What is ADAT and how you can apply it in your setup?

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What is ADAT and how you can apply it in your setup?

Answering the age old question of what is and how can I use ADAT.

Whether your audio interface is getting a bit long in the tooth or you simply need more inputs, it doesn’t necessarily need to be the end of the line for your audio interface. There’s these magical, often overlooked connections on a lot of mid-to-high-end interfaces that can save you spending big bucks on a larger and/or more modern unit. I’m talking about ADAT optical connections.

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Alesis Digital Audio Tape format audio is no longer bound to the early ’90s magnetic tape machines it was designed for. Instead it’s become an industry standard optical connection, often called ADAT lightpipe, that’s capable of carrying eights tracks of audio at 24bit, 48kHz quality.

What that means is, an interface that has an ADAT input can accept an ADAT expansion unit with up to 8 analogue inputs. Most often, these units are sold under the name preamps, like the Focusrite OctoPre of the new Arturia 8Pre. This is ideal if you already have a good quality interface but require more analogue inputs for microphones and instruments.

ADAT can also save your interface from landfill if it has an ADAT output. It’s an unfortunate reality that interfaces are reliant on software and technology at the time of their manufacture, and as they age, connections and software become redundant. Firewire interfaces, for example, can be had for peanuts now, as no modern computer comes equipped with that connection standard anymore.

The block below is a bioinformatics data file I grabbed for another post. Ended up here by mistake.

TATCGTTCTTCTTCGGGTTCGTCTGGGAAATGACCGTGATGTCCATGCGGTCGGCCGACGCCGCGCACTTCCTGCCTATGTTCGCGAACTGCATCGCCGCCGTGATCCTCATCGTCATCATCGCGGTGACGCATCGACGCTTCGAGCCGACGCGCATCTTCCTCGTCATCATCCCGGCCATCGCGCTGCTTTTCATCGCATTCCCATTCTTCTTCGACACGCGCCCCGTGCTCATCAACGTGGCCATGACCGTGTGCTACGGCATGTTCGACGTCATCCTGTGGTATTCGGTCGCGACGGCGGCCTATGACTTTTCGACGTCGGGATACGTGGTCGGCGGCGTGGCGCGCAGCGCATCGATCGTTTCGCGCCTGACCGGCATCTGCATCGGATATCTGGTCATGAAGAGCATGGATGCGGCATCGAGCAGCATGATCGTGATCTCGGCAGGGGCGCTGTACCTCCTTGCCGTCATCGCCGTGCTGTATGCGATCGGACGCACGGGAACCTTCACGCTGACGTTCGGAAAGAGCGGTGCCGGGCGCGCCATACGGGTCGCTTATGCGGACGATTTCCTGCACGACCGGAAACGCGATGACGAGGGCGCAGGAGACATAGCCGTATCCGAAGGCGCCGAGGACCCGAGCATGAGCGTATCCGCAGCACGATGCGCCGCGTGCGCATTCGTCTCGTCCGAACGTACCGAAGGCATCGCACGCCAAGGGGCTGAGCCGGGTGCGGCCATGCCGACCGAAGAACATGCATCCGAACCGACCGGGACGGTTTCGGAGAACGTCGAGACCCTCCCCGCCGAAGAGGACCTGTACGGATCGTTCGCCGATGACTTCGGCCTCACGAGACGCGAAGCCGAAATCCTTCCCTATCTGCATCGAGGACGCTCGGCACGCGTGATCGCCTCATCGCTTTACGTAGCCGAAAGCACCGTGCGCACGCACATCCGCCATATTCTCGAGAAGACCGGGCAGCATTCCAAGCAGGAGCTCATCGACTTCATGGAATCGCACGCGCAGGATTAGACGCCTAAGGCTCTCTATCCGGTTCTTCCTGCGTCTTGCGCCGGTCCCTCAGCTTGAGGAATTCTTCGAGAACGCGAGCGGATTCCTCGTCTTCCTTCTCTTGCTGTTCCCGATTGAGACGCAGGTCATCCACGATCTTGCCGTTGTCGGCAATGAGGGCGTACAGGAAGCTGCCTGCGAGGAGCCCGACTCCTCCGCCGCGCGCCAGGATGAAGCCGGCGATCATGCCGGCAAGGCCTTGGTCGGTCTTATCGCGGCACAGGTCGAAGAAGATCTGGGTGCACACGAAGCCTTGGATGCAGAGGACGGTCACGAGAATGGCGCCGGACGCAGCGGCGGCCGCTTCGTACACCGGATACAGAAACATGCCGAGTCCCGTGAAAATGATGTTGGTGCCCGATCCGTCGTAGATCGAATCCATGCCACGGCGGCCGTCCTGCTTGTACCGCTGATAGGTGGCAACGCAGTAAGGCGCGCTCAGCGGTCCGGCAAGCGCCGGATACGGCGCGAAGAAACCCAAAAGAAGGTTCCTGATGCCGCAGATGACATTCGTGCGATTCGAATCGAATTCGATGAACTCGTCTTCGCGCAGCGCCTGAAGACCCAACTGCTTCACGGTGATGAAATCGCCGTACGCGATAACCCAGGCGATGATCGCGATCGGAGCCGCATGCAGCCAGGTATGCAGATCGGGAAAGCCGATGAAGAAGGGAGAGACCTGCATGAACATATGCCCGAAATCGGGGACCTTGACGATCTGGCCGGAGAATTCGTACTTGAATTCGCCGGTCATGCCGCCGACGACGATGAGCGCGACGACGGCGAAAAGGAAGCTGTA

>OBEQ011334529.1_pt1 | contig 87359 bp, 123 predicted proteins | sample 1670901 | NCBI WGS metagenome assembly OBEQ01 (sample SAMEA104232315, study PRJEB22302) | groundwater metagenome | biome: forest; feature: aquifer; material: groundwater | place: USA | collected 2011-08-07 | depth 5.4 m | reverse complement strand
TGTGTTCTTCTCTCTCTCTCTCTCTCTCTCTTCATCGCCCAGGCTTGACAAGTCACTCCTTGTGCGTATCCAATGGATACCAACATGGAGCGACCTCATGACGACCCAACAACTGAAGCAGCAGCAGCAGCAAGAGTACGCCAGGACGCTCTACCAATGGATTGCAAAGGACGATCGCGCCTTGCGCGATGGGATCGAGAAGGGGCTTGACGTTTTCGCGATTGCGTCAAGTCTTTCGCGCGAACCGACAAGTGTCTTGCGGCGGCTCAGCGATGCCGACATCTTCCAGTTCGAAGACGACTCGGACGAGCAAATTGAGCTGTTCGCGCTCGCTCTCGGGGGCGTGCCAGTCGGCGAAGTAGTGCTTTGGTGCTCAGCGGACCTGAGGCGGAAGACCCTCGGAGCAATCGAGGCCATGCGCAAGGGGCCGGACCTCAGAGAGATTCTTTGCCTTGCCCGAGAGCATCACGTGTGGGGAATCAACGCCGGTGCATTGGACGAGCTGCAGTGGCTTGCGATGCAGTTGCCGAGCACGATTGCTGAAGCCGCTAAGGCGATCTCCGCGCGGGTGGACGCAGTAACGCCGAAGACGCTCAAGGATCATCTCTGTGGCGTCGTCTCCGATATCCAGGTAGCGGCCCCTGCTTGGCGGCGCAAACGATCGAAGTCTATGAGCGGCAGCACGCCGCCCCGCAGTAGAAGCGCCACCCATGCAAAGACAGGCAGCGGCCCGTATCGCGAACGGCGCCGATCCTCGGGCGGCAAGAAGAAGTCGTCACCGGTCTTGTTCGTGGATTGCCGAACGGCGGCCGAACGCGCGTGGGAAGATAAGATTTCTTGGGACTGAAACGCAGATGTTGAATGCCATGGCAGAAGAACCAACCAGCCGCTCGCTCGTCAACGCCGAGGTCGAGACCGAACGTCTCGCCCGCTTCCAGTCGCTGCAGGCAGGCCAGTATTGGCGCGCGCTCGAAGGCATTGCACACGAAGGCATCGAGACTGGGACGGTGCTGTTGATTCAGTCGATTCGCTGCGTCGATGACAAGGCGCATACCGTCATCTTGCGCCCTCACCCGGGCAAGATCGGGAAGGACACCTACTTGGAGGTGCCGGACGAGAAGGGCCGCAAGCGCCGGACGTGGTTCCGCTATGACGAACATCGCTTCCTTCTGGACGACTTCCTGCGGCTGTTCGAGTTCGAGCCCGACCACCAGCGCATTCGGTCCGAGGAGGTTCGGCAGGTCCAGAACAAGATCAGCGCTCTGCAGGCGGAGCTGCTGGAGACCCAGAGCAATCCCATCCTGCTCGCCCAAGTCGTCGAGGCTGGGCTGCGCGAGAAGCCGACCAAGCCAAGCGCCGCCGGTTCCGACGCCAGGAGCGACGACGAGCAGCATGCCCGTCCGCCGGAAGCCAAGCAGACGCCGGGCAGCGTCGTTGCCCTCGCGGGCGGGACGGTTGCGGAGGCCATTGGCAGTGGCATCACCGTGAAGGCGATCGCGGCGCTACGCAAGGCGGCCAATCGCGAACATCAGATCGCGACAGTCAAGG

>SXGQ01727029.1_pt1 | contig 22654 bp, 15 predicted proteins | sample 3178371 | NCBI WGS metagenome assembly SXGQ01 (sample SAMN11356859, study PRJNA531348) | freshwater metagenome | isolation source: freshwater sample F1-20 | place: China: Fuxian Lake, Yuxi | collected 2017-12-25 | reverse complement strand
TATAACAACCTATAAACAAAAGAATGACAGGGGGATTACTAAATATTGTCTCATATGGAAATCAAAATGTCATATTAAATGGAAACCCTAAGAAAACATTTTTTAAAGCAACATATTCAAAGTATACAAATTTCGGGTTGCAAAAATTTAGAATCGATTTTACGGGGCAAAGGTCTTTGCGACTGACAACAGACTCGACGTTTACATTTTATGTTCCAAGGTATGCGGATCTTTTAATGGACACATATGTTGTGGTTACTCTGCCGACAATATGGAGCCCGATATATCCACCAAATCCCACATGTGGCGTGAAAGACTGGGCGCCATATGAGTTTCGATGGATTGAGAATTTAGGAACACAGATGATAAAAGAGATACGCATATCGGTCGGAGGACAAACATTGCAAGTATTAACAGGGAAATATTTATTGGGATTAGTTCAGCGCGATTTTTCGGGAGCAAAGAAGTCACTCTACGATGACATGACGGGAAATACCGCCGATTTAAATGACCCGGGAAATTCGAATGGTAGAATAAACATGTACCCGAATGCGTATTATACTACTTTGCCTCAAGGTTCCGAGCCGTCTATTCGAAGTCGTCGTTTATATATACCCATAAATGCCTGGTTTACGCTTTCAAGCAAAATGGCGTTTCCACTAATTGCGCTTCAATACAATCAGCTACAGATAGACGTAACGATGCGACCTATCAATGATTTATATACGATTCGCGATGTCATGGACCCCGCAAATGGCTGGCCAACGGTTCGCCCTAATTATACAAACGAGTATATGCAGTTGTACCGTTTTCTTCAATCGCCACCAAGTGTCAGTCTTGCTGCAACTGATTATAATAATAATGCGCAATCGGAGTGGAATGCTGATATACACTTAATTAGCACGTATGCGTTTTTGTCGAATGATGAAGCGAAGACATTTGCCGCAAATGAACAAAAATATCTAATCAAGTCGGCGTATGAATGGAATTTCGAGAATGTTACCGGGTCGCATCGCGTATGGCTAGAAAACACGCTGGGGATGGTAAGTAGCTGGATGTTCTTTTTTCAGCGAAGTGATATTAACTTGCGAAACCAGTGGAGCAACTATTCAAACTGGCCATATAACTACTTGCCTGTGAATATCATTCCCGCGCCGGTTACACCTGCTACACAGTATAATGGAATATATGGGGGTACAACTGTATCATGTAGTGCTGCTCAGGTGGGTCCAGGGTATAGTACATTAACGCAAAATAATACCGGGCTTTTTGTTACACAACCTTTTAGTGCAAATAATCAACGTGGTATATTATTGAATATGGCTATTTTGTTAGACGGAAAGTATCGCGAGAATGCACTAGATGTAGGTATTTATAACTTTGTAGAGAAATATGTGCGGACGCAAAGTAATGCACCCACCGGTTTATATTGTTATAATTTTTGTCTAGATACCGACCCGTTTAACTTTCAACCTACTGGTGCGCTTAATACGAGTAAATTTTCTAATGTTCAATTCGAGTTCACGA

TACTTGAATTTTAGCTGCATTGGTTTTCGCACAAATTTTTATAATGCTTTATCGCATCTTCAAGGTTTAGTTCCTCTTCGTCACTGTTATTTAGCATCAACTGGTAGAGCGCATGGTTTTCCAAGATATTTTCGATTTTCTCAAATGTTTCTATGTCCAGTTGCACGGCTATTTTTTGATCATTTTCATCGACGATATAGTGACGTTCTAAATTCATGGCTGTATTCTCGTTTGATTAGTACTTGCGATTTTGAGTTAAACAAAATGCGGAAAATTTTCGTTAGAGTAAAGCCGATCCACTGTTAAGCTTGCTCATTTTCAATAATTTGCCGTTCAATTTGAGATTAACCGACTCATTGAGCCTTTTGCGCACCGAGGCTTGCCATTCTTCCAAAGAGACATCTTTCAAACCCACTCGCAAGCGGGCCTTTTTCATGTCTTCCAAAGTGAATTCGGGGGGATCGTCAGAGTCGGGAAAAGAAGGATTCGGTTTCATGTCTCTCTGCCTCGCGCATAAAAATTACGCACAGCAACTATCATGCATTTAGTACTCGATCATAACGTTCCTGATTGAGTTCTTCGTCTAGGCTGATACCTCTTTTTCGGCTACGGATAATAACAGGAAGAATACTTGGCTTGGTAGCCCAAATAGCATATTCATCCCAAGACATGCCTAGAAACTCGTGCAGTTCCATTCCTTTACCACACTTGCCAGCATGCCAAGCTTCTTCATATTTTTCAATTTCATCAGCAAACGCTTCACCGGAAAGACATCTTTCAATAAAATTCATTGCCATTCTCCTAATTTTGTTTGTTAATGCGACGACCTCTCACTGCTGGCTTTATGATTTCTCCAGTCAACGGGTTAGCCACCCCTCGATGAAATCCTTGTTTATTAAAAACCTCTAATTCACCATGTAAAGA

But, as long as your old interface has a standalone mode (no computer connection required to run), and you have a computer capable of connecting to it to adjust its settings, like a MKI Focusrite 18i20 with a USB 2.0 connection, you can put it to work as an ADAT expansion with a more modern interface as the host.

If you record higher resolution audio, like 24bit, 96kHz, you’ll need to make sure your ADAT extension unit features Sample Multiplexing (S/MUX). Unfortunately this will reduce the number of inputs available to 4, as it hits the bandwidth limit of the ADAT format.

Unless your ADAT expansion features the exact same audio to digital converters as the host, there’ll be a very slight difference in latency, but this is likely to be unperceivable to most. Still, it doesn’t hurt to be mindful of keeping your recordings of multitrack instruments (like drums) through one type of AD/DA converter to prevent any (very minor) phasing issues.

Additionally, ADAT opens the door to the opposite of saving money; spending big bucks on high end and boutique preamps like Universal Audio’s 4-710D Four Channel Tone-Blending Pre. It’s an astonishing unit that mixes the best of vintage circuitry and tone with modern convenience. *drools*

Looking to read more into obselete technology which still serves a musical purpose? Click here.